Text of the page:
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Disrupting the SDP market with Open Source Telco PaaS – An interview with the Restcomm team


The service delivery platform market is going to see disruptive players in 2012. One of these offerings is Restcomm that offers an open source Telco PaaS solution that will get to version 1.0 in March 2012. I interviewed the director of Cloud Engineering of Telestax, Thomas Quintana, who is responsible for driving Restcomm within the Mobicents community.

What is RestComm?

RestComm is what I like to call a “Web Driven Communications Platform”. In order to understand what I mean it’s useful to have a basic understanding of how RestComm works. When RestComm receives a phone call for example, it calls out to some resource on the web to instruct it on how to handle a call. In turn the resource itself can turn over control of the call to other resources on the web. Hence my description of RestComm.

Who is the target user? 

In developed markets that is an interesting question because the target user has always been web developers but we have noticed that the RestComm instruction set maps nicely as a DSL (Domain Specific Language) on top of development platforms such as Java, Ruby, Python, etc. This in turn has made mobile applications developers and desktop applications developers target user communities as well.

In emerging markets the target users are operators who want to deploy a PaaS (Platform as a Service) and provide services to its customers and SME’s

What is the RestComm Vision?

The RestComm vision is to offer a 100% open source and service provider agnostic web driven communication platform to the open source community. Woah, that’s a mouth full :)

What is on the direct roadmap for RestComm?

There are a quite a few goals on the RestComm road map but I will list the ones I think are currently most important:

  • 100% Twilio API compatibility (Available as of ALPHA 2 which will debut in a few of weeks)
  • 100% Tropo API compatibility
  • Monitoring support
  • Web based management interface for easy management
  • Support for other communications networks such as Skype and Google Talk

Will RestComm also support non-REST APIs, e.g. Javascript?

Yes, as a matter of fact most if not all of the Twilio wrappers will work with RestComm with very little effort (possible as of ALPHA 2). Usually all it takes is just pointing the API at your RestComm server.

When will release 1.0 be available?

The RestComm FINAL release is scheduled to be available in March. 

What will be in release 1.0 that is currently not there yet?

We are doing a lot of work on RestComm based on community feedback from early adopters so it’s hard to tell everything that will make it in to the FINAL release but the following are things that will definitely be present.

  • A super set of the Twilio API to support functionality currently not covered by the Twilio API but requested by our development community (e.g. faxing, call leg and conference room recording, etc.).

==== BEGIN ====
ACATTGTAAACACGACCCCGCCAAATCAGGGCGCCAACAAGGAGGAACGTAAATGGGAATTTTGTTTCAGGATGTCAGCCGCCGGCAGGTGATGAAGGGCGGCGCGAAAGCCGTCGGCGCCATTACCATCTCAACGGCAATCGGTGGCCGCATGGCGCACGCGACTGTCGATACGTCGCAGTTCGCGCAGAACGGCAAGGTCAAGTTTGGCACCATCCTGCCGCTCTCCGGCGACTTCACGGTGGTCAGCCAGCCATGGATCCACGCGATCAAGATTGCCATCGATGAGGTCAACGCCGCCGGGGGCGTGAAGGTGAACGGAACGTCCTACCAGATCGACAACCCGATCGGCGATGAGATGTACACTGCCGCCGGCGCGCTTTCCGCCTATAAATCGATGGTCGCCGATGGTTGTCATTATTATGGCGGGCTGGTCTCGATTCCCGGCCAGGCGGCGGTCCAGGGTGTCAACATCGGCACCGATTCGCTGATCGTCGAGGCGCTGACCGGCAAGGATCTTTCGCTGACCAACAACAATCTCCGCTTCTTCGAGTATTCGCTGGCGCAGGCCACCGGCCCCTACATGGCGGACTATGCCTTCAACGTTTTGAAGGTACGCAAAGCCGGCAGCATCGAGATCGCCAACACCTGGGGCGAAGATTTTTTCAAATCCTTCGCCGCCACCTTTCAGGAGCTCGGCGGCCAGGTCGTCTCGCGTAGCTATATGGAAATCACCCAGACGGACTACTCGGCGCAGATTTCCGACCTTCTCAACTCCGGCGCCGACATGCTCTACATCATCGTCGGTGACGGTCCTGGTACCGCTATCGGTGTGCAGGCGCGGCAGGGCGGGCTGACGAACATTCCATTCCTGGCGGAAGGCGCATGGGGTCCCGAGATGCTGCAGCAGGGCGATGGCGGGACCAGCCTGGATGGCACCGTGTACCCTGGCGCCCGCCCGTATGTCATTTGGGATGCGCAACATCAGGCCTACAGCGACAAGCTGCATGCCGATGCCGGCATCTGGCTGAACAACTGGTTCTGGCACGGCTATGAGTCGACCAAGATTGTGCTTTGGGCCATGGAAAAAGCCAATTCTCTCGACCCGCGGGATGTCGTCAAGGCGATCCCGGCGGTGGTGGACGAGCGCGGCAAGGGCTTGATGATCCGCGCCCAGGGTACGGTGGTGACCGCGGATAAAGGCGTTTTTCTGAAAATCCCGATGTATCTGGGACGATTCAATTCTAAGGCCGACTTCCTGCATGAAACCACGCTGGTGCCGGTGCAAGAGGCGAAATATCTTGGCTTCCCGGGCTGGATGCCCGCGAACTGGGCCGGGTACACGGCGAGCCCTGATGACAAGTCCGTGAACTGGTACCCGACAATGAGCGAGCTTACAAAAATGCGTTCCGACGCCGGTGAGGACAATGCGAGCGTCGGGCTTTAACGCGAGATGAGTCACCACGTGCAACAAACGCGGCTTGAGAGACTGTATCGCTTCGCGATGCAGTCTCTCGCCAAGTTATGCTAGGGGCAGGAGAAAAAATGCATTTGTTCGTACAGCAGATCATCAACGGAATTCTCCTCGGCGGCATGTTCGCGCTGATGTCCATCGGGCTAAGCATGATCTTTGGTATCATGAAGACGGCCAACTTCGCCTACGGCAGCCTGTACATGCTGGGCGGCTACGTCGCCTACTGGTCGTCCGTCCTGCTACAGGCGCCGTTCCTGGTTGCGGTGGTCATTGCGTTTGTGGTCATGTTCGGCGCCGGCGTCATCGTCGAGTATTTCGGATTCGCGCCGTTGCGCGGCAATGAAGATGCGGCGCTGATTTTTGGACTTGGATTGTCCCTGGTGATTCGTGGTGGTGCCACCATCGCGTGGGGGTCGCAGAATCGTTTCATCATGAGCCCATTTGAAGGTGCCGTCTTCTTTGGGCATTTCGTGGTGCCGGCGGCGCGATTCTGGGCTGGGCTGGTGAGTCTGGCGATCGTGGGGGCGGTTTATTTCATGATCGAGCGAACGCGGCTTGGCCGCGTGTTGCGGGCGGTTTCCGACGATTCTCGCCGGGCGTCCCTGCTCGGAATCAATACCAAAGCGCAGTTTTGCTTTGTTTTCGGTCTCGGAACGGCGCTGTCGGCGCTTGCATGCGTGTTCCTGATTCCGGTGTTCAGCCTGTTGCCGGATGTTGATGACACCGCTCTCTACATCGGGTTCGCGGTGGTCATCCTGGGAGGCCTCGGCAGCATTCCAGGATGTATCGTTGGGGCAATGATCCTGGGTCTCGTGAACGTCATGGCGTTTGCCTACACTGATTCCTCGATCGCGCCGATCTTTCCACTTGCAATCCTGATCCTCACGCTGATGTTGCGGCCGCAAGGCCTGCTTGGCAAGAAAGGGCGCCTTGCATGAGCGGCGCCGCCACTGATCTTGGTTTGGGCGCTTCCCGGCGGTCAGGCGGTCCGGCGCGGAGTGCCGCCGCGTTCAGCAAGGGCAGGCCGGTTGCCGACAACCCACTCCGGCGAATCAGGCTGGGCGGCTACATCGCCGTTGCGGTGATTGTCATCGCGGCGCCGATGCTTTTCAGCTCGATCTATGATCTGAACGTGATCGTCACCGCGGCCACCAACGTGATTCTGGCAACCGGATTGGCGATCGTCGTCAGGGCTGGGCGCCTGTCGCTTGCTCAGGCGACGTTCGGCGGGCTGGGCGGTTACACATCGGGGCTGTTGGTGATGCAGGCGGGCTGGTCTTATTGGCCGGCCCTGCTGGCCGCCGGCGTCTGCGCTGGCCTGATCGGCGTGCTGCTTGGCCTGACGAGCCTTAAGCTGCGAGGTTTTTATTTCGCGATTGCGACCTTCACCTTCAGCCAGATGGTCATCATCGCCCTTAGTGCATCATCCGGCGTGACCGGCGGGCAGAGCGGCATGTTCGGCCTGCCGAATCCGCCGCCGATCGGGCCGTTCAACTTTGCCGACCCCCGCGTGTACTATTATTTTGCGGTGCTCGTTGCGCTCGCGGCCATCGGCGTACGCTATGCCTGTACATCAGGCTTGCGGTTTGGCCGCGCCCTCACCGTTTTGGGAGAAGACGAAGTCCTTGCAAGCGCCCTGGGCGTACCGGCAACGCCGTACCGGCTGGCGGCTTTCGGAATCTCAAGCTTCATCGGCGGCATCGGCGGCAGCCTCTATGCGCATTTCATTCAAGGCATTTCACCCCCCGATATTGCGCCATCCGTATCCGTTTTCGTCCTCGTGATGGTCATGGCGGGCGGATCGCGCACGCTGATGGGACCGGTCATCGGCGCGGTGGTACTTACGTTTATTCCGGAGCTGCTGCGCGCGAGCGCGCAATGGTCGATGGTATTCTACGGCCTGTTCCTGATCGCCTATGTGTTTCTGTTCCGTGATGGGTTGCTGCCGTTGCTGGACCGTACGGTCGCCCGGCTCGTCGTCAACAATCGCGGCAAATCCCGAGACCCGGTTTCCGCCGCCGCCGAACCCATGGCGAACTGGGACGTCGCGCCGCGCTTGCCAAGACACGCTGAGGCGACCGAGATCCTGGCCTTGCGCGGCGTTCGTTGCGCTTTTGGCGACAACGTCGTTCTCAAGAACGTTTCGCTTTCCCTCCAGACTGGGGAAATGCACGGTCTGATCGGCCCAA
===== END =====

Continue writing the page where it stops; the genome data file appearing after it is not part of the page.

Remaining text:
• JDBC and MongoDB support (plus it’s very easy to add additional back-ends)
  • Support for any SIP origination/termination provider
  • Support for more international SMS aggregators
  • High Availability support
  • and many more things stay tuned ;)

Below are two features that we would like to have available by the FINAL release but are still investigating.

  • RestComm application Fail-Over support
  • Very large self organizing conference rooms (1000+ participants)

How will RestComm scale? 

This question is a bit difficult to answer because RestComm’s ability to scale is limited only by the infrastructure that it runs on. In order to answer this question I would like us to assume that most of the RestComm deployments will be on private/public clouds with sufficient resources. Now that we have some context RestComm scales horizontally on two layers the RestComm interpreter itself and the media gateways. Each RestComm interpreter can drive tens to hundreds of media gateways providing scaling for media and by placing SIP load-balancers in front of the RestComm applications servers the interpreter itself can be scaled horizontally. We are currently investigation media gateway fail-over where if a RestComm interpreter becomes unavailable the other interpreters in the cluster will take over its media servers and continue executing the RestComm applications.

In order to provide a demonstration on how to accomplish large scale scaling the Mobicents team will publish a paper on how to deploy RestComm on the Amazon EC2 cloud with hundreds of instances once we reach our BETA release in February.

Will there be a GUI management interface?

Yes, we are planning on releasing a web based management interface but we are currently focusing on providing a stable release. 

Will there be a monitoring interface?

JMX and SNMP support are currently available for the Mobicents Sip Servlet Container which RestComm sits on and that is how we monitor RestComm for now. In the future RestComm will provide its own monitoring interfaces.

Will Telestax offer support/SLAs for RestComm?

TeleStax enables Telecommunication Service Providers and Enterprises to create scalable communication applications based on Open Source and Open Standards. Therefore, TeleStax will provide supported versions of the “RestComm Platform for Production” aka RCPP (like JBCP) to its end customers. The support subscription will be for developement as well as production support with flexible SLA’s to suit the requirement’s and demand’s of end customers. For further details contact TeleStax -http://telestax.com/contactus/ 

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